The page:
Childcare Plus Learning Centre - 19/02/2018

1 Evaluation of Childcare Plus Learning Centre

How well placed is Childcare Plus Learning Centre to promote positive learning outcomes for children?

Not well placed

Requires further development

Well placed

Very well placed

ERO's findings that support this overall judgement are summarised below.


Childcare Plus Learning Centre is a well-established, privately-owned education and care centre catering for up to 20 children over the age of two years. The centre operates in a modified house and garden with all children sharing the indoor and outdoor spaces. The ownership of the centre changed in June 2015, and it is now run by two owners/directors who work with the staff as qualified early childhood teachers.

Since the change of ownership there have been staff changes. There are currently three qualified teachers, including the owners, and one teacher in training. The centre also employs a cook and part-time teachers.

Most children who attend the centre live locally, while others have parents who come into the area for work. Many children come from homes where a language other than English is spoken. They come from a variety of cultural backgrounds and approximately half are of Chinese heritage. While some children attend half-day sessions, most attend for the full day.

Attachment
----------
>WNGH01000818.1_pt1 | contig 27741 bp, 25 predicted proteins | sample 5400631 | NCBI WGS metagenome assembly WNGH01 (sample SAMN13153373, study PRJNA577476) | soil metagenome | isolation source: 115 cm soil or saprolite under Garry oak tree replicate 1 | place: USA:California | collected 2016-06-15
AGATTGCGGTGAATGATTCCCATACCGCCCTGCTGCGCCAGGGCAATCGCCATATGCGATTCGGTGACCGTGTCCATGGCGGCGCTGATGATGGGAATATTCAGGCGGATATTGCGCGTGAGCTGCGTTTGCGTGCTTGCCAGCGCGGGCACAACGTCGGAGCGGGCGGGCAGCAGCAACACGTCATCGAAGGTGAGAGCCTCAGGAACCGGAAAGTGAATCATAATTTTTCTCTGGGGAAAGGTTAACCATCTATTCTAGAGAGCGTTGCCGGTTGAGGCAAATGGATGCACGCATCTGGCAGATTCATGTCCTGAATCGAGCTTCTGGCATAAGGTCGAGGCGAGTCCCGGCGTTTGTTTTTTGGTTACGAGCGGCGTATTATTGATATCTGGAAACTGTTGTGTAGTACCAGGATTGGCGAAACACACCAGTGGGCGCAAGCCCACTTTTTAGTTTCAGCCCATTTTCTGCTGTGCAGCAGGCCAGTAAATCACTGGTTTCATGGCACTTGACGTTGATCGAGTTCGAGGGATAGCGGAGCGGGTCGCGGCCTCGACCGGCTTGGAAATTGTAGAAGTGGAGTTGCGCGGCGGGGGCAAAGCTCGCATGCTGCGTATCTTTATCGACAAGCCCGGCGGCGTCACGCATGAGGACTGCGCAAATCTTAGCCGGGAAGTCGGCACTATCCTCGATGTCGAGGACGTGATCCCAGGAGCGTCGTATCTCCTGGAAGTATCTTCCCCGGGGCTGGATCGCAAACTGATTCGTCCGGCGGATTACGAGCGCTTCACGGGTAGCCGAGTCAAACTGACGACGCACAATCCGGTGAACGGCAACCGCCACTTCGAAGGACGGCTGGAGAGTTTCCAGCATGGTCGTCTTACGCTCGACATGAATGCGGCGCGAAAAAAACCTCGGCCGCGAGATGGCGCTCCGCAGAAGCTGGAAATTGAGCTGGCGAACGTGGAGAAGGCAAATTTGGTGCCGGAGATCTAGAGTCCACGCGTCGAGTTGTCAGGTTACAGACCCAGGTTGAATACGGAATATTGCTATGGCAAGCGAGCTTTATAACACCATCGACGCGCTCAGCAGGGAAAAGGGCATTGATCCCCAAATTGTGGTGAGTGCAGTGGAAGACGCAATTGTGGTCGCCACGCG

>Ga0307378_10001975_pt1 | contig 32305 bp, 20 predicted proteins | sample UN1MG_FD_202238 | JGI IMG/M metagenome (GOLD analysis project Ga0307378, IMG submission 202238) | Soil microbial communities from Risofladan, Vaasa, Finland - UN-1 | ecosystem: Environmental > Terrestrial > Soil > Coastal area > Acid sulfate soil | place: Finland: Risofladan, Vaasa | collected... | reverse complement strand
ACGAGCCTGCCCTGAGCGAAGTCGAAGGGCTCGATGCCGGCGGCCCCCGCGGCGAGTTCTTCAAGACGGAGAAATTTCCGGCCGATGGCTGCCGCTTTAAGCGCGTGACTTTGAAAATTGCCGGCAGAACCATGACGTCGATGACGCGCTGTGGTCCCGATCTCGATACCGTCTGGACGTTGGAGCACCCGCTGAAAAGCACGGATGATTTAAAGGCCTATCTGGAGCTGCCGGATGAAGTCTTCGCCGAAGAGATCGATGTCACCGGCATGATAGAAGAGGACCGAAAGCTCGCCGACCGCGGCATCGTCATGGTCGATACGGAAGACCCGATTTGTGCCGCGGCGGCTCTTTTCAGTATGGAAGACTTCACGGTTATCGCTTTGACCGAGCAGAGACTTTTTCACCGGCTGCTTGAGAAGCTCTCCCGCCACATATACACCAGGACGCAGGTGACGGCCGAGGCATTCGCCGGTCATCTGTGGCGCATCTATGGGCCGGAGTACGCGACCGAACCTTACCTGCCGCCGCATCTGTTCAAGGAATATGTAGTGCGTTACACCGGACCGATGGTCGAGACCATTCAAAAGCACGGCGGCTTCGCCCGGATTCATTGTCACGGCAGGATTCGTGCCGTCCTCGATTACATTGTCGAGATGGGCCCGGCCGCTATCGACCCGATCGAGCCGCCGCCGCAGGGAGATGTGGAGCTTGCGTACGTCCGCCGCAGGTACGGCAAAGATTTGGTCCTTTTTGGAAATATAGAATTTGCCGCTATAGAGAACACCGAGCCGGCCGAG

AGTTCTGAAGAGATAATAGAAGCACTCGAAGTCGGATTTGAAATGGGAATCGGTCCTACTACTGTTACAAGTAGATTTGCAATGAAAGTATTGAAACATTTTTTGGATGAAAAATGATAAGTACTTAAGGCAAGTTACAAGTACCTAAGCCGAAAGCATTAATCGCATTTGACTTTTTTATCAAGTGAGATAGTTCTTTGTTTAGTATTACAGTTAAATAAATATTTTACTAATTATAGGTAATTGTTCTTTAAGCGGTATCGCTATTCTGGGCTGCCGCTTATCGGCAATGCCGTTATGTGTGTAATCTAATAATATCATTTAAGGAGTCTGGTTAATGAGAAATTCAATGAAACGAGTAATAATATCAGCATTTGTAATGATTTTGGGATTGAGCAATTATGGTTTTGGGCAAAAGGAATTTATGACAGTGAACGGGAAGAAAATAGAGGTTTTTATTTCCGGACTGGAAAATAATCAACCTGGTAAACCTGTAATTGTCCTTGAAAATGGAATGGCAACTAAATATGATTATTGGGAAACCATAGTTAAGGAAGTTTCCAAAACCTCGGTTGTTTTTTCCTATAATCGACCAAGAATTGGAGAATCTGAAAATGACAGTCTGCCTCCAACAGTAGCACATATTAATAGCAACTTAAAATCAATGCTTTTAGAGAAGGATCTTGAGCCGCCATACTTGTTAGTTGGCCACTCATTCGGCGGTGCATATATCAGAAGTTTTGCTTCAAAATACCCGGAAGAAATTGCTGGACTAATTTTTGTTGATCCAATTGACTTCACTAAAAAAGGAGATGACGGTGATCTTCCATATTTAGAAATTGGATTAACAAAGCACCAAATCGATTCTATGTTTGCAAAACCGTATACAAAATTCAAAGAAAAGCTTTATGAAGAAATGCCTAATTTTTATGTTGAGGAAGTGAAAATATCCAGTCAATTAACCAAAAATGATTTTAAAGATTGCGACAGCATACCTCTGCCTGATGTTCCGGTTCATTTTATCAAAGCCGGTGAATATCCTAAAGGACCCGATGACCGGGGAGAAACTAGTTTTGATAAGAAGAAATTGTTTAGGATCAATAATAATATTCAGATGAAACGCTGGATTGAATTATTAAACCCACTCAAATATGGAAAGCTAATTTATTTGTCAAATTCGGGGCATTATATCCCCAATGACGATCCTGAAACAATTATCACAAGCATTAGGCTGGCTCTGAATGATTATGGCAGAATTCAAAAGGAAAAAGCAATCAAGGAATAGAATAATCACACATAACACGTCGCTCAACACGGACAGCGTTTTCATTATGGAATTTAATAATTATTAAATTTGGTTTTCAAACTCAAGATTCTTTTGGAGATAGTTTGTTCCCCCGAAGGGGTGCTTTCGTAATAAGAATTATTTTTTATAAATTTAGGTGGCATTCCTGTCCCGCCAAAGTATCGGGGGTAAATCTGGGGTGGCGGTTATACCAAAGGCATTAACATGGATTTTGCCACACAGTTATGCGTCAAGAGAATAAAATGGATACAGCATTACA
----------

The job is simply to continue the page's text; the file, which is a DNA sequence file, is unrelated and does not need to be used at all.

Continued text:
The centre's philosophy promotes partnership with parents, respectful relationships, and valuing children as individuals. It identifies that the teachers' role is to support children's inquiry and imagination by working alongside them, allowing time and space for them to grow and develop.

The 2014 ERO report commented on the positive and affirming relationships in the centre, and the inclusive curriculum that supported children to learn through play. The centre was well managed, using internal evaluation to guide improvement.

The previous centre managers had identified that strategic planning and appraisal processes needed strengthening, and that the teachers' role in supporting learners needed clarifying. Good progress has been made in improving appraisal practices.

The Review Findings

The centre continues to provide a family atmosphere that welcomes children and their families into a settled, calm environment. Children experience respectful relationships with adults and build friendships among their peer group.

Children are able to make choices from the activities and areas of play that teachers make available for them. Teachers have reviewed the structure of the day to ensure that children get extended periods of time for uninterrupted play. The layout and resourcing of the physical environment encourage children to explore.